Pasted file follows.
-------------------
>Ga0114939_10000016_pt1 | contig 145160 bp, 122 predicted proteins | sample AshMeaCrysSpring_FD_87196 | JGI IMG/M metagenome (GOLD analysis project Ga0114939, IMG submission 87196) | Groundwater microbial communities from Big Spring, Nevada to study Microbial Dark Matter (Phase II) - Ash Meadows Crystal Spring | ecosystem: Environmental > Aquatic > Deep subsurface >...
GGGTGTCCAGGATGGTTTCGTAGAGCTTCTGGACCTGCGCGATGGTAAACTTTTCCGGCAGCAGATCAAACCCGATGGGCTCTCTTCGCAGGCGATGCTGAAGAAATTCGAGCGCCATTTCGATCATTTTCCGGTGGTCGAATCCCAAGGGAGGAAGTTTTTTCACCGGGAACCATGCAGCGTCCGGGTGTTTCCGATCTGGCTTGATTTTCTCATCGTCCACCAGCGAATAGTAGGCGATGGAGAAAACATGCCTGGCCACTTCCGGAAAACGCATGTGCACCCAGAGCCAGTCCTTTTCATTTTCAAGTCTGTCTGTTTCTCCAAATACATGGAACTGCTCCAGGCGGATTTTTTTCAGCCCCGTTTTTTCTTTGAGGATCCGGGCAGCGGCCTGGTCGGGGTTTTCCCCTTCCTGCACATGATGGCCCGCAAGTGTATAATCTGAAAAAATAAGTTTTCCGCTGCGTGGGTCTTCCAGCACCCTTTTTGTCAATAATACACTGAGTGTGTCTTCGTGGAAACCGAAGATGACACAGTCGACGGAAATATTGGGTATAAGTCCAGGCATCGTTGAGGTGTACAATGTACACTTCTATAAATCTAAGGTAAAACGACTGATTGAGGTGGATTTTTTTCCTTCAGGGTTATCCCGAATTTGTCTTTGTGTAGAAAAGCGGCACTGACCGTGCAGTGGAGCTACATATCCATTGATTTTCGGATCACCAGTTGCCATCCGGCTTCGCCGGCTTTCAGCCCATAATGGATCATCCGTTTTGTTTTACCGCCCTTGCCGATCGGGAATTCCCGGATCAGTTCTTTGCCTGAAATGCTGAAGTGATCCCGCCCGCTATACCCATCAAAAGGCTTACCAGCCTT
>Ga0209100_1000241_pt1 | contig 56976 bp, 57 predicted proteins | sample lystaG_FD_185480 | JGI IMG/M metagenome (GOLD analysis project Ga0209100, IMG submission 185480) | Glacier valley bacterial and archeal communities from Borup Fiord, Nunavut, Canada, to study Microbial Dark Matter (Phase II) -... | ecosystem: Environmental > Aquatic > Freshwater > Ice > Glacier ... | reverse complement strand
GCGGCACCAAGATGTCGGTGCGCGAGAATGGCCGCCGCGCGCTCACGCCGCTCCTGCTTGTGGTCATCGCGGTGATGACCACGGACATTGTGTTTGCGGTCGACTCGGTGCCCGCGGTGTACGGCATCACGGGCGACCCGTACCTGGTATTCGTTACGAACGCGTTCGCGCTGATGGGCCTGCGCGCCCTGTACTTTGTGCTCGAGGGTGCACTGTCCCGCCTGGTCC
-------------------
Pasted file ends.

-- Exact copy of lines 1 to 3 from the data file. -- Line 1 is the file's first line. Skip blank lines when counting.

>Ga0114939_10000016_pt1 | contig 145160 bp, 122 predicted proteins | sample AshMeaCrysSpring_FD_87196 | JGI IMG/M metagenome (GOLD analysis project Ga0114939, IMG submission 87196) | Groundwater microbial communities from Big Spring, Nevada to study Microbial Dark Matter (Phase II) - Ash Meadows Crystal Spring | ecosystem: Environmental > Aquatic > Deep subsurface >...
GGGTGTCCAGGATGGTTTCGTAGAGCTTCTGGACCTGCGCGATGGTAAACTTTTCCGGCAGCAGATCAAACCCGATGGGCTCTCTTCGCAGGCGATGCTGAAGAAATTCGAGCGCCATTTCGATCATTTTCCGGTGGTCGAATCCCAAGGGAGGAAGTTTTTTCACCGGGAACCATGCAGCGTCCGGGTGTTTCCGATCTGGCTTGATTTTCTCATCGTCCACCAGCGAATAGTAGGCGATGGAGAAAACATGCCTGGCCACTTCCGGAAAACGCATGTGCACCCAGAGCCAGTCCTTTTCATTTTCAAGTCTGTCTGTTTCTCCAAATACATGGAACTGCTCCAGGCGGATTTTTTTCAGCCCCGTTTTTTCTTTGAGGATCCGGGCAGCGGCCTGGTCGGGGTTTTCCCCTTCCTGCACATGATGGCCCGCAAGTGTATAATCTGAAAAAATAAGTTTTCCGCTGCGTGGGTCTTCCAGCACCCTTTTTGTCAATAATACACTGAGTGTGTCTTCGTGGAAACCGAAGATGACACAGTCGACGGAAATATTGGGTATAAGTCCAGGCATCGTTGAGGTGTACAATGTACACTTCTATAAATCTAAGGTAAAACGACTGATTGAGGTGGATTTTTTTCCTTCAGGGTTATCCCGAATTTGTCTTTGTGTAGAAAAGCGGCACTGACCGTGCAGTGGAGCTACATATCCATTGATTTTCGGATCACCAGTTGCCATCCGGCTTCGCCGGCTTTCAGCCCATAATGGATCATCCGTTTTGTTTTACCGCCCTTGCCGATCGGGAATTCCCGGATCAGTTCTTTGCCTGAAATGCTGAAGTGATCCCGCCCGCTATACCCATCAAAAGGCTTACCAGCCTT
>Ga0209100_1000241_pt1 | contig 56976 bp, 57 predicted proteins | sample lystaG_FD_185480 | JGI IMG/M metagenome (GOLD analysis project Ga0209100, IMG submission 185480) | Glacier valley bacterial and archeal communities from Borup Fiord, Nunavut, Canada, to study Microbial Dark Matter (Phase II) -... | ecosystem: Environmental > Aquatic > Freshwater > Ice > Glacier ... | reverse complement strand